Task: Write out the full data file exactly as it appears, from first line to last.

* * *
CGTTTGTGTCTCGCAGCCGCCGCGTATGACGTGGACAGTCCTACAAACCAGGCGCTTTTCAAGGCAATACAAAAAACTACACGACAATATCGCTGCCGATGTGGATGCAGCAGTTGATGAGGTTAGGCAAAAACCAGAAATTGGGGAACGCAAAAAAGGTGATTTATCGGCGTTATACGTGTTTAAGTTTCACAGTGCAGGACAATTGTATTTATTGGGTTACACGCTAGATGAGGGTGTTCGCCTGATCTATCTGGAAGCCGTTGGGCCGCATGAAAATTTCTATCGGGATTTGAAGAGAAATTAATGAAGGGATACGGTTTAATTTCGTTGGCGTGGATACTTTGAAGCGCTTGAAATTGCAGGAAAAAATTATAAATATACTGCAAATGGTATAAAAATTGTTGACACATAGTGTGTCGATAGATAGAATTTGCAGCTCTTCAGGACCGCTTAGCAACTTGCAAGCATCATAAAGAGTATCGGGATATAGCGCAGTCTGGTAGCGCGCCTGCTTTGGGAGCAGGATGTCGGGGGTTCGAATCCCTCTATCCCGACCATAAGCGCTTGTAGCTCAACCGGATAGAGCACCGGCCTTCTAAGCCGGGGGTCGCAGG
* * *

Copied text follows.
CGTTTGTGTCTCGCAGCCGCCGCGTATGACGTGGACAGTCCTACAAACCAGGCGCTTTTCAAGGCAATACAAAAAACTACACGACAATATCGCTGCCGATGTGGATGCAGCAGTTGATGAGGTTAGGCAAAAACCAGAAATTGGGGAACGCAAAAAAGGTGATTTATCGGCGTTATACGTGTTTAAGTTTCACAGTGCAGGACAATTGTATTTATTGGGTTACACGCTAGATGAGGGTGTTCGCCTGATCTATCTGGAAGCCGTTGGGCCGCATGAAAATTTCTATCGGGATTTGAAGAGAAATTAATGAAGGGATACGGTTTAATTTCGTTGGCGTGGATACTTTGAAGCGCTTGAAATTGCAGGAAAAAATTATAAATATACTGCAAATGGTATAAAAATTGTTGACACATAGTGTGTCGATAGATAGAATTTGCAGCTCTTCAGGACCGCTTAGCAACTTGCAAGCATCATAAAGAGTATCGGGATATAGCGCAGTCTGGTAGCGCGCCTGCTTTGGGAGCAGGATGTCGGGGGTTCGAATCCCTCTATCCCGACCATAAGCGCTTGTAGCTCAACCGGATAGAGCACCGGCCTTCTAAGCCGGGGGTCGCAGG